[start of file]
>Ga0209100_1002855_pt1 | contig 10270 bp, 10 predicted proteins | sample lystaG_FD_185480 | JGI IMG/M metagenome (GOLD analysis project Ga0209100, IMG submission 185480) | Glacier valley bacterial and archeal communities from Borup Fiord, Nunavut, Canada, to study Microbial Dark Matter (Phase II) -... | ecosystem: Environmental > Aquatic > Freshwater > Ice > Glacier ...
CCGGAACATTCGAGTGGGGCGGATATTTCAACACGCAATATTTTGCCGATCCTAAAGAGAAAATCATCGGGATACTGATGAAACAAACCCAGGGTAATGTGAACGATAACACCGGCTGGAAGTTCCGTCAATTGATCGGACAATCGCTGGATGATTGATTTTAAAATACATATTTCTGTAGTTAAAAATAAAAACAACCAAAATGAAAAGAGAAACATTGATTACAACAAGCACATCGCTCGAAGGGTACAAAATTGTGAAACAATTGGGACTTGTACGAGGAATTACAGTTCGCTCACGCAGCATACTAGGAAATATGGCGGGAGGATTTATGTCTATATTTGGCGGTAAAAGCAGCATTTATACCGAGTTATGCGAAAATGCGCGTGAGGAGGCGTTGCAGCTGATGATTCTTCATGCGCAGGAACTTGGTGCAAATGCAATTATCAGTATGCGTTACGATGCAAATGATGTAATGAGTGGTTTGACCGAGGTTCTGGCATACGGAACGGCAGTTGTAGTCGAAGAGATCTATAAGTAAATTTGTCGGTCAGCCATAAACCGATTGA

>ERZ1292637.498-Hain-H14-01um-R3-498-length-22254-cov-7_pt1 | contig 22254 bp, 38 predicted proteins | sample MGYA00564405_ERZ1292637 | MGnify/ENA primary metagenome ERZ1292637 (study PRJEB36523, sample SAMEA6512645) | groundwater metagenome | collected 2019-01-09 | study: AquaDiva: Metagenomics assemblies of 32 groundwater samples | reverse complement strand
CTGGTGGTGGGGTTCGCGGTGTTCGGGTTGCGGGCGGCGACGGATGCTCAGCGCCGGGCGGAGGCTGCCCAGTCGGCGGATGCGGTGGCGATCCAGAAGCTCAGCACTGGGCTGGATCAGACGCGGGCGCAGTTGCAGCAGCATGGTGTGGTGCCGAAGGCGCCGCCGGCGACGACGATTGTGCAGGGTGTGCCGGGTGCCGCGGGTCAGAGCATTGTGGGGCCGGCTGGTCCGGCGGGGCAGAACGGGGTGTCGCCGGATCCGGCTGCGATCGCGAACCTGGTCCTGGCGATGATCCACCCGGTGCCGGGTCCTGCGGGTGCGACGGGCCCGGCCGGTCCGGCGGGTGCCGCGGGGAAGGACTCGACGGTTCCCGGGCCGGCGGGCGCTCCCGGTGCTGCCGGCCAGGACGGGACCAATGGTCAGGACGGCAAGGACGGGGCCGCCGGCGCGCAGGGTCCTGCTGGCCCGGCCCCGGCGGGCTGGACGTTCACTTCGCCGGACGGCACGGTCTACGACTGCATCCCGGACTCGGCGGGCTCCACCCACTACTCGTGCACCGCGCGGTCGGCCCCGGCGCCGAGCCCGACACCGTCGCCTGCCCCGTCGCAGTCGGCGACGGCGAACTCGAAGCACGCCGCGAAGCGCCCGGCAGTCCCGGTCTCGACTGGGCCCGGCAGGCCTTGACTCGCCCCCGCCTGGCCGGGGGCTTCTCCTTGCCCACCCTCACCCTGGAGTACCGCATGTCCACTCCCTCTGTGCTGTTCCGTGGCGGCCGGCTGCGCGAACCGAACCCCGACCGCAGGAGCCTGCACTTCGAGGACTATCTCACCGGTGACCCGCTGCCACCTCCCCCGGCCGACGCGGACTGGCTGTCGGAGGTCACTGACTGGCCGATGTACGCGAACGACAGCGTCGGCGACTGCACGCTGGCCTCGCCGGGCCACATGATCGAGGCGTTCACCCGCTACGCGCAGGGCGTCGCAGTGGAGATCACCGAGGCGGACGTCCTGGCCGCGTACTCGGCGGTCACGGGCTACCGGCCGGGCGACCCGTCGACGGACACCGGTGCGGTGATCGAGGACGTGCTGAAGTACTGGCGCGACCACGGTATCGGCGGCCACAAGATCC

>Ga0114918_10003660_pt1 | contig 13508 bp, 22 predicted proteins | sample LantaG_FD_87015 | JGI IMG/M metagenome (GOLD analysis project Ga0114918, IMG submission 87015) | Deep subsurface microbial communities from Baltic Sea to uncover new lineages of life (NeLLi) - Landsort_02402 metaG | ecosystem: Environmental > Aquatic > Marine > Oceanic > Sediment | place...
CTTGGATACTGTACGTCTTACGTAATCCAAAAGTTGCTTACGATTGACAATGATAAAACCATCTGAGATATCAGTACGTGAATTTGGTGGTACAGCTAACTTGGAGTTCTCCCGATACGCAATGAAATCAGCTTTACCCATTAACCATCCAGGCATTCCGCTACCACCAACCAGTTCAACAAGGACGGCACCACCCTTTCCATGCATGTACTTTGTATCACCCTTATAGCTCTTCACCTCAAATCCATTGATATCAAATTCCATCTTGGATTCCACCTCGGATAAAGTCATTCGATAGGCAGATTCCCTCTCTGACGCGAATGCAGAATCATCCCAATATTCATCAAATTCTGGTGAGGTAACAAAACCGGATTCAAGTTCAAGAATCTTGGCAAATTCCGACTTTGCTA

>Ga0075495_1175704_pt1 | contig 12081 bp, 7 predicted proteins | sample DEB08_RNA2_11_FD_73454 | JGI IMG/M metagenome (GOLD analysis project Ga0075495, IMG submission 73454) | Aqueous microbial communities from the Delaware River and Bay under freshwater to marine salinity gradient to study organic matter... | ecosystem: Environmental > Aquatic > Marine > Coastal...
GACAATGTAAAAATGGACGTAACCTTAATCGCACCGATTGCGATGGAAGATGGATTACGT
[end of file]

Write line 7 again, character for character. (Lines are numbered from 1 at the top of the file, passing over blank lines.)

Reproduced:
>Ga0075495_1175704_pt1 | contig 12081 bp, 7 predicted proteins | sample DEB08_RNA2_11_FD_73454 | JGI IMG/M metagenome (GOLD analysis project Ga0075495, IMG submission 73454) | Aqueous microbial communities from the Delaware River and Bay under freshwater to marine salinity gradient to study organic matter... | ecosystem: Environmental > Aquatic > Marine > Coastal...